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Islamic State infiltrating Somalia, U.S. says

MOGADISHU, Somalia — The Islamic State group’s growing presence in Somalia could become a “significant threat” if it attracts fighters fleeing collapsing strongholds in Syria and Iraq, experts say, and already it seems to be influencing local al-Shabab extremists to adopt tactics like beheadings.

The U.S. military this month carried out its first drone strikes against Islamic State fighters in Somalia, raising questions about the strength of the group that emerged just two years ago. A second strike targeted the fighters on Sunday, with the U.S. saying “some terrorists” were killed.

The Islamic State group, often referred to by the acronym ISIS, burst into public view in Somalia late last year as dozens of armed men seized the port town of Qandala in the northern Punt-land region, calling it the seat of the “Islamic Caliphate in Somalia.” They beheaded a number of civilians, causing more than 20,000 residents to flee, and held the town for weeks until they were forced out by Somali troops backed by U.S. military advisers.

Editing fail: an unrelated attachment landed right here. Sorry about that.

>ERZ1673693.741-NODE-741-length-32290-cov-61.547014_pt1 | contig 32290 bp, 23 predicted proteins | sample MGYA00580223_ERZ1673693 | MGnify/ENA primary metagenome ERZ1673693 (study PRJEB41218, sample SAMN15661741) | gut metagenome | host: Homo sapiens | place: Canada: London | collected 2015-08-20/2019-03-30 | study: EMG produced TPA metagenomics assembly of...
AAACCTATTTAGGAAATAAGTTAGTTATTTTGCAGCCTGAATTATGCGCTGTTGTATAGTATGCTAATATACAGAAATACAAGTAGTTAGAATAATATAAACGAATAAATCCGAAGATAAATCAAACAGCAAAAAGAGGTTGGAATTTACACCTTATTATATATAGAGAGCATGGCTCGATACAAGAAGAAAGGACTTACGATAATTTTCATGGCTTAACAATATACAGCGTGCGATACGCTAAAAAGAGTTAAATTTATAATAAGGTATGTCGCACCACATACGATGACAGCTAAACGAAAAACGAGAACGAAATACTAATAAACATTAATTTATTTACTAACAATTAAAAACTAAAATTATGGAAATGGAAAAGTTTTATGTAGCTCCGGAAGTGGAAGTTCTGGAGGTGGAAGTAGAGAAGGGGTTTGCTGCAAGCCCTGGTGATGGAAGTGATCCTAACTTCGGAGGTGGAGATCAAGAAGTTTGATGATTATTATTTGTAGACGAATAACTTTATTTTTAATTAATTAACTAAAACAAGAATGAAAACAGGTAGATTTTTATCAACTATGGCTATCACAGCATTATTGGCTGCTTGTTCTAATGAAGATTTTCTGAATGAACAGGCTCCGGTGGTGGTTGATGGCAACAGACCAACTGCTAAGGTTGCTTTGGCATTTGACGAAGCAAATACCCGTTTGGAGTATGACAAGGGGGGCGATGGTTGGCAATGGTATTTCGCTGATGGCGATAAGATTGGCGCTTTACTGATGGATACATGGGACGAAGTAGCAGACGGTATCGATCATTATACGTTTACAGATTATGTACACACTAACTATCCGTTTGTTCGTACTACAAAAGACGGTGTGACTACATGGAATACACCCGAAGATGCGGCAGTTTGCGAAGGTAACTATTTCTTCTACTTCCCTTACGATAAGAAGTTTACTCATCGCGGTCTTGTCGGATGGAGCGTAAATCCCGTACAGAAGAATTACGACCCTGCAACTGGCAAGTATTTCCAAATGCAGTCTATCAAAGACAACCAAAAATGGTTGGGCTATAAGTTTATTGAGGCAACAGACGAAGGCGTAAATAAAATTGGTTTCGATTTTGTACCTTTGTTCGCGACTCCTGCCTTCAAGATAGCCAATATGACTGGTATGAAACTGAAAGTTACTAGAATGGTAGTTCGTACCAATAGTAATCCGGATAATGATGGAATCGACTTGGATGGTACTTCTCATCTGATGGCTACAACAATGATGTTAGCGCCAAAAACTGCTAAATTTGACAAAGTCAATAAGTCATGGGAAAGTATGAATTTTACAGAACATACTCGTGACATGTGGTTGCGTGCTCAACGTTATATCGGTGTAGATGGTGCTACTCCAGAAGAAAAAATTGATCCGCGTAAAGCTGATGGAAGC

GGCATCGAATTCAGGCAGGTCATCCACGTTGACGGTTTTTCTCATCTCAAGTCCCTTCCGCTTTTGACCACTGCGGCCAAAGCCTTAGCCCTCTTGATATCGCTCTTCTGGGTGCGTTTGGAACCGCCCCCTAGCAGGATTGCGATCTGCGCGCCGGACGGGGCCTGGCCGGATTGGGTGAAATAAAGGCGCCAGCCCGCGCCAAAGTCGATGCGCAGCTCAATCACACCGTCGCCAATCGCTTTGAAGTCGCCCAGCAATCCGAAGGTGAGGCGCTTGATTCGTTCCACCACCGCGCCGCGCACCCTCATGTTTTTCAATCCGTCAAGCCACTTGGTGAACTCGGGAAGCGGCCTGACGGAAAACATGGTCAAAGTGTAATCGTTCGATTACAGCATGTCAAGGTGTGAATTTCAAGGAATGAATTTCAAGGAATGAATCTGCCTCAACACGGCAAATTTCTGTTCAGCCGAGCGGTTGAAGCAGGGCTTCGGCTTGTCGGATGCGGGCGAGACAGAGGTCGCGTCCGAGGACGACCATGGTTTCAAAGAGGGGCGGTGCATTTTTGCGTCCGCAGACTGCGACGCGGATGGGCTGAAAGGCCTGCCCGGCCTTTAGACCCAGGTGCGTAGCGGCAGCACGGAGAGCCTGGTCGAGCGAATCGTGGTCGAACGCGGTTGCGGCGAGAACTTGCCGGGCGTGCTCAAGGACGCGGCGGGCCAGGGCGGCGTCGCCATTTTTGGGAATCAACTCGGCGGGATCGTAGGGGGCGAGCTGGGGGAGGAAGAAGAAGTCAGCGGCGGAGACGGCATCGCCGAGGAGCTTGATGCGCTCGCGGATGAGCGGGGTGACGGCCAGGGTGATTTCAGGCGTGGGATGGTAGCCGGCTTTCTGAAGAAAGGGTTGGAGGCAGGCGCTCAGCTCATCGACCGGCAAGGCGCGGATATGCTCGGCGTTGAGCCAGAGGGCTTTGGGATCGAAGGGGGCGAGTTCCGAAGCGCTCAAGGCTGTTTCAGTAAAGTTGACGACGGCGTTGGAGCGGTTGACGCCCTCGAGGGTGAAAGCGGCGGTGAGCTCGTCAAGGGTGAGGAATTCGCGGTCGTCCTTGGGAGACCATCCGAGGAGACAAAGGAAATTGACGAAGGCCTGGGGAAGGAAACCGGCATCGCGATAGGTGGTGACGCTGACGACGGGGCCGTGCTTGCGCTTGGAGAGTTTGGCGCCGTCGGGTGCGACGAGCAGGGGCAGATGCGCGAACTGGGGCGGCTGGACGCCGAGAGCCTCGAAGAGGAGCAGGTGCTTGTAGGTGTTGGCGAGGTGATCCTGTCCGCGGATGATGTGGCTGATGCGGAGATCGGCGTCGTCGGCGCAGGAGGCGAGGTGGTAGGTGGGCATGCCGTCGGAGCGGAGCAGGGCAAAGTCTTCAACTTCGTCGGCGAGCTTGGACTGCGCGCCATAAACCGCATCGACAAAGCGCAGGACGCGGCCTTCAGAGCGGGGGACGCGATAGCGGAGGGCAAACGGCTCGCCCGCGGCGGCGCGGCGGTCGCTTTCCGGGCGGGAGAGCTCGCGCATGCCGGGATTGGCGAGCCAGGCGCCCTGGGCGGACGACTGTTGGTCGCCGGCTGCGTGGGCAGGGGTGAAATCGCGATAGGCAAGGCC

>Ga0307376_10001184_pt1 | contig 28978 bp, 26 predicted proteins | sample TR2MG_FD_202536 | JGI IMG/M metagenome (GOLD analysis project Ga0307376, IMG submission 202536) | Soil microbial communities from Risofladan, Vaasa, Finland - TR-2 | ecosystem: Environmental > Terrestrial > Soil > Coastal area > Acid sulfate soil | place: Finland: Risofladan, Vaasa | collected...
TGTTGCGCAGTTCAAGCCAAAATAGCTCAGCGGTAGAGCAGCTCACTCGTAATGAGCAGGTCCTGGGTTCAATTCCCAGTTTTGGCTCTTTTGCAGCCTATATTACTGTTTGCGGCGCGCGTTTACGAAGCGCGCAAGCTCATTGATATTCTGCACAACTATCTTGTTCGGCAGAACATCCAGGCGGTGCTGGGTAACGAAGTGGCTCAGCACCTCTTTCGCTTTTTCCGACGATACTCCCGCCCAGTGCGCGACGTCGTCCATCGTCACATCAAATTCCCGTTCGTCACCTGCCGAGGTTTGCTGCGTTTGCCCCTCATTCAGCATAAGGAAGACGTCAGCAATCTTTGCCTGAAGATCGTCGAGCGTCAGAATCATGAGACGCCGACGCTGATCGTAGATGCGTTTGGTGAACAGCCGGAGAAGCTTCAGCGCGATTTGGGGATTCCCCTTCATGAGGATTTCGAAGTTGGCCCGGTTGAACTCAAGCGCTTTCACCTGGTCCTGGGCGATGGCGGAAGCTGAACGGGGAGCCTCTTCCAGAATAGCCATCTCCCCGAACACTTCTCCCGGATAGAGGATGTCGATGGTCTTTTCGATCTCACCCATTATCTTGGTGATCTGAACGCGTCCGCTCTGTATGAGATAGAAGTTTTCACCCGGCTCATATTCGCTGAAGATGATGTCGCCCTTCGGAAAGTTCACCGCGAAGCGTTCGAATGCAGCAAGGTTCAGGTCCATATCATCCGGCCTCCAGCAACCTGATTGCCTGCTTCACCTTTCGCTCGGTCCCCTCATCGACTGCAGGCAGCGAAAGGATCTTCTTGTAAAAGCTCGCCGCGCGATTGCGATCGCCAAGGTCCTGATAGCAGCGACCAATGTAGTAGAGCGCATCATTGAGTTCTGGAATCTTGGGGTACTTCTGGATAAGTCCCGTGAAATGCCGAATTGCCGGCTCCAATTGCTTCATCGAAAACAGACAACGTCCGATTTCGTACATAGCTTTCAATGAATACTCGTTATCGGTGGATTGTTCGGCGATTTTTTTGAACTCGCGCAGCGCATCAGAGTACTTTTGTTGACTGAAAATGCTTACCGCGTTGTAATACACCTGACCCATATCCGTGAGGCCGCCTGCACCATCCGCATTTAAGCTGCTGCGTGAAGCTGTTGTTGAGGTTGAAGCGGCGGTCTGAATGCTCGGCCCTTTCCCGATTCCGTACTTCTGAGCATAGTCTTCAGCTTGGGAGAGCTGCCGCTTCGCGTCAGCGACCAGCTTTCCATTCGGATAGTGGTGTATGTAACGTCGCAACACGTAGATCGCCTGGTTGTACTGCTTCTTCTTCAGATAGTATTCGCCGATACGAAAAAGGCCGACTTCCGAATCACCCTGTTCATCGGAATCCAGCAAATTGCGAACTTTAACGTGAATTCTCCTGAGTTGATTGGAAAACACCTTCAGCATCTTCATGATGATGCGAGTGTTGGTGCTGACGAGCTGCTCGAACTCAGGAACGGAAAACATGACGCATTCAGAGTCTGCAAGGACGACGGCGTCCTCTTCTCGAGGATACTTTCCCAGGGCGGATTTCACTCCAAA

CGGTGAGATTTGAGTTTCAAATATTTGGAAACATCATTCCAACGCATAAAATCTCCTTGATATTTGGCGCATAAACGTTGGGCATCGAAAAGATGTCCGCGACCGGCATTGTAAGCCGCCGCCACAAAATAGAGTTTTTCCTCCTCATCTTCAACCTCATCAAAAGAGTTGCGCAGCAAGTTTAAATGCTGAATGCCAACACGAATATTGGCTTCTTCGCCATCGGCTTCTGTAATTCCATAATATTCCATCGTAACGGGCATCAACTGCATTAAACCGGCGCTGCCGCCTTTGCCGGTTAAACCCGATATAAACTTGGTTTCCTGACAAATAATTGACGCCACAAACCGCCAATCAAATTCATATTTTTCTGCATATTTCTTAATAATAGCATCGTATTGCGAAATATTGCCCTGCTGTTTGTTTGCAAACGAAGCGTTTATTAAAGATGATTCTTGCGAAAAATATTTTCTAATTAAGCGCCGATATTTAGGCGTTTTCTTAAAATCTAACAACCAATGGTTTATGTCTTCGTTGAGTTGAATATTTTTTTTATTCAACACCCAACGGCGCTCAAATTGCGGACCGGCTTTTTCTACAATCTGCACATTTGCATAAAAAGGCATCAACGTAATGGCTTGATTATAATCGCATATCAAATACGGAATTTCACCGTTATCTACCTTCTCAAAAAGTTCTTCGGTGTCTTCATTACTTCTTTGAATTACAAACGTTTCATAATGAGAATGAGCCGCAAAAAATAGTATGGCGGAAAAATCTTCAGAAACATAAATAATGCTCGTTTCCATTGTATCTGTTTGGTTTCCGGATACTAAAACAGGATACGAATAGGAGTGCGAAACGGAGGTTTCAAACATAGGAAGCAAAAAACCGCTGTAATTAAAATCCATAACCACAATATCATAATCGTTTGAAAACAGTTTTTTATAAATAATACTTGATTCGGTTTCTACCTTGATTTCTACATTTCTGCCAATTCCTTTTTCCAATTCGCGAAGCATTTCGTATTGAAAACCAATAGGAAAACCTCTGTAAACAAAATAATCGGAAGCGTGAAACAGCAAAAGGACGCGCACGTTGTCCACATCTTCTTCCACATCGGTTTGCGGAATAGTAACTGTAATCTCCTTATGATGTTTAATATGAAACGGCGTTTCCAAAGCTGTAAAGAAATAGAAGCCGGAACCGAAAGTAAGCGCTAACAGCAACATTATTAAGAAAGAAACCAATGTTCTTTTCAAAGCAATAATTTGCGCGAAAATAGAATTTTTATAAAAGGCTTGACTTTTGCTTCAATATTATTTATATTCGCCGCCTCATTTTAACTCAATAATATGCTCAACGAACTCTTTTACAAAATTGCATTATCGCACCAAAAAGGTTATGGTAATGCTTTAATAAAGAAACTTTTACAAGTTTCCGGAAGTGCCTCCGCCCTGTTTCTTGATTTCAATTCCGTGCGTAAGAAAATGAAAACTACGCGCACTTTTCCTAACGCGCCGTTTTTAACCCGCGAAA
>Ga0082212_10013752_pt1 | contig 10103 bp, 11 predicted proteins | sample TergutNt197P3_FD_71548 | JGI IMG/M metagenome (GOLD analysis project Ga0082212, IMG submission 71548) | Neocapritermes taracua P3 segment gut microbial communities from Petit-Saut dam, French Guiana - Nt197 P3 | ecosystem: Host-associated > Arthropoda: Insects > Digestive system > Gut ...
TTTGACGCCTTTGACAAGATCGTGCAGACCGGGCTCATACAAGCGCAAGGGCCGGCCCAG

Since then, Islamic State fighters have stormed a hotel popular with government officials in Puntland’s commercial hub, Bossaso, and claimed their first suicide attack at a Bossaso security checkpoint.

This long-fractured Horn of Africa nation with its weak central government already struggles to combat al-Shabab, an ally of al-Qaida, which is blamed for last month’s truck bombing in the capital, Mogadishu, that killed more than 350 in the country’s deadliest attack.

The Islamic State fighters in Puntland are now thought to number around 200, according to a U.N. report released this month by experts monitoring sanctions on Somalia. The experts traveled to the region and interviewed several imprisoned Islamic State extremists.

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